The cases permitting evidence of other similar fraudulent transactions apparently limit such evidence to other transactions which occur "connected in point of time" (Hall v Naylor, 18 N.Y. 588, 589, supra) or "previous to and near the time * * * in question" (Faucett v Nichols, 64 N.Y. 377, 383, supra) or "contemporaneous acts of the same character" (Boyd v Boyd, 164 N.Y. 234, 241, supra). In this discovery proceeding, given the extended nature and scope of the alleged conspiracies, Carbide shall be given additional leeway so as to enable it to attempt to obtain evidence for use on the trial with regard to alleged similar fraudulent transactions.

Accordingly, the discovery of the documents as to alleged similar fraudulent transactions with other manufacturers involving other products shall be permitted, as more specifically set forth hereinafter, to a period from 1966 to 1971, a year subsequent to the "Everready" battery transaction which is the subject of the counterclaim.

Since the court is permitting discovery with regard to prior similar "export" transactions with other manufacturers involving other products, plaintiff's offer to waive proof of damages based upon decrease in business with such suppliers will be considered inoperative.

Carbide seeks broad discovery of documents under the general topic "evidence of other similar acts of diversion and of Interstate's receipt of stolen merchandise". We are here not concerned with impeachment by proof of a conviction of a crime by plaintiff, as was the case in Goberman v McNamara ( 76 Misc.2d 791) and in Guarisco v E.J. Milk Farms ( 90 Misc.2d 81). Here, Carbide seeks to discover evidence for use on cross-examination for impeachment as to criminal or immoral acts of plaintiff or its employees as bearing on credibility and to show that plaintiff's witnesses are unworthy of belief. (Richardson, Evidence [10th ed], § 498; 1 Mottla, New York Evidence [2d ed], § 437.)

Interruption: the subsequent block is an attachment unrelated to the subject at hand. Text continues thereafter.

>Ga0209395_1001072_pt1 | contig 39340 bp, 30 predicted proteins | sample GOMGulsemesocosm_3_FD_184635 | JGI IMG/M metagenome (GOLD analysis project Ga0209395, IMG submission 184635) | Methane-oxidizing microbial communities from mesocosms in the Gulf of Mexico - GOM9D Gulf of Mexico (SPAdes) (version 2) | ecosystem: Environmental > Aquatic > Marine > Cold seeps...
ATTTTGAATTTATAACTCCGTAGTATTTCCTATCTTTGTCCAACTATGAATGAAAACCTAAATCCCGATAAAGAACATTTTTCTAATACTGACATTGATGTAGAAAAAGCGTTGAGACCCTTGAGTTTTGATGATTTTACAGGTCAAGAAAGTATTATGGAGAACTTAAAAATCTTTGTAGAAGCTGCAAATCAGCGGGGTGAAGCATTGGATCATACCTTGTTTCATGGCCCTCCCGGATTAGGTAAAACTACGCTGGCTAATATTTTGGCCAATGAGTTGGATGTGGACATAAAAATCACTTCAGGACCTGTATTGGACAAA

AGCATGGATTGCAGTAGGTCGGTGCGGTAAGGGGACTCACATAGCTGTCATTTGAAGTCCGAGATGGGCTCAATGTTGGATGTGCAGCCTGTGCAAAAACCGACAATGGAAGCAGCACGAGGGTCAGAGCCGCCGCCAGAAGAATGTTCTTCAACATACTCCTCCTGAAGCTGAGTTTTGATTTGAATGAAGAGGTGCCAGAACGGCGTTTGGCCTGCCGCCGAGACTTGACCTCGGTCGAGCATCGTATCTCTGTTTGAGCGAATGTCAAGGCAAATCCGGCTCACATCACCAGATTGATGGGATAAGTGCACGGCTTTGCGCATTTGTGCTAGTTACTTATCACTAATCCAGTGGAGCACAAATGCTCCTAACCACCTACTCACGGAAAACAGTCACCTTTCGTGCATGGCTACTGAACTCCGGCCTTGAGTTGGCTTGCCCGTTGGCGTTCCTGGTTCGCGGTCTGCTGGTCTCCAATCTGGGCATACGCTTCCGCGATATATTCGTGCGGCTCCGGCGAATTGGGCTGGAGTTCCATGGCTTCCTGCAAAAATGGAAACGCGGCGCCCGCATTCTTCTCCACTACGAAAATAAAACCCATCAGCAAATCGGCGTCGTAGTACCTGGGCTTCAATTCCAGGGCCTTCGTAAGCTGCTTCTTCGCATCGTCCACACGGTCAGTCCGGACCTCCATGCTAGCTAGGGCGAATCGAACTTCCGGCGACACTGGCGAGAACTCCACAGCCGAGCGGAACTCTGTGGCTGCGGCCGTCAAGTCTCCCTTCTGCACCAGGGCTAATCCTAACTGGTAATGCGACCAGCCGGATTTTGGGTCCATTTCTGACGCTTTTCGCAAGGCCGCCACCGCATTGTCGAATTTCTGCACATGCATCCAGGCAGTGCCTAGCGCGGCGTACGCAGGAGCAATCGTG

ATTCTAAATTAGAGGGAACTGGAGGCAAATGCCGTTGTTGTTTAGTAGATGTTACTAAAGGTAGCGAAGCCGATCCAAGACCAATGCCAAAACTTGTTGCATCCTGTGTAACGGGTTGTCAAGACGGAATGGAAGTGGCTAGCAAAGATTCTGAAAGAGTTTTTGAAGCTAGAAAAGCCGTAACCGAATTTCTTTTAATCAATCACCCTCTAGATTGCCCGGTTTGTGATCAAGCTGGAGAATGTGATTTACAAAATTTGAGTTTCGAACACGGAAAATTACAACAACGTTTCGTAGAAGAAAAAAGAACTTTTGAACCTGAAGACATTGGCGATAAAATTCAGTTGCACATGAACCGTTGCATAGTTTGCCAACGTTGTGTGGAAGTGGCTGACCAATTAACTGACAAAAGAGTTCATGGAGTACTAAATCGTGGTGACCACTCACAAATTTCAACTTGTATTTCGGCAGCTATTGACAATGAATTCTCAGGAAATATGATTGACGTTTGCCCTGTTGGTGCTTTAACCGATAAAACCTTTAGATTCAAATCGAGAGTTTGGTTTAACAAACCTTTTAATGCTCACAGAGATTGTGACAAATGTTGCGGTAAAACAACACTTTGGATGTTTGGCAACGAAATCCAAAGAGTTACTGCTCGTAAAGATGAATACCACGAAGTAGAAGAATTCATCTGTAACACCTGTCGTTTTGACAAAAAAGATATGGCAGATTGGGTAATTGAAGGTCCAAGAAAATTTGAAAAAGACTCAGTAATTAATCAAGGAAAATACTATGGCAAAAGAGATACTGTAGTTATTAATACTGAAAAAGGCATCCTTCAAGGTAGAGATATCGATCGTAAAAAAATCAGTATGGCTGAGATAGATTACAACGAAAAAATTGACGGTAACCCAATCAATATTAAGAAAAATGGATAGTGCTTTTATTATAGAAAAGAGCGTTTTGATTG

As to this subject of discovery, Carbide has many obstacles to overcome. No direct proof has been offered connecting plaintiff or its employees with intentionally receiving stolen goods. There is available to the plaintiff, if desired, the shield of the Fifth Amendment. In addition, these specific acts of misconduct relevant to impair a witness' credibility can be elicited only on cross-examination; they may not be proved by extrinsic evidence. (People v McCormick, 303 N.Y. 403; People v La Rue, 47 A.D.2d 649.)

The extent to which disparaging questions, not relevant to the issue but bearing on the credibility of a witness, may be put upon cross-examination, is discretionary with the trial court. Such questions must be asked in good faith and have a reasonable basis in fact. (People v Greer, 42 N.Y.2d 170; People v Korn, 40 A.D.2d 561; Fisch, New York Evidence [2d ed], § 457, p 296.)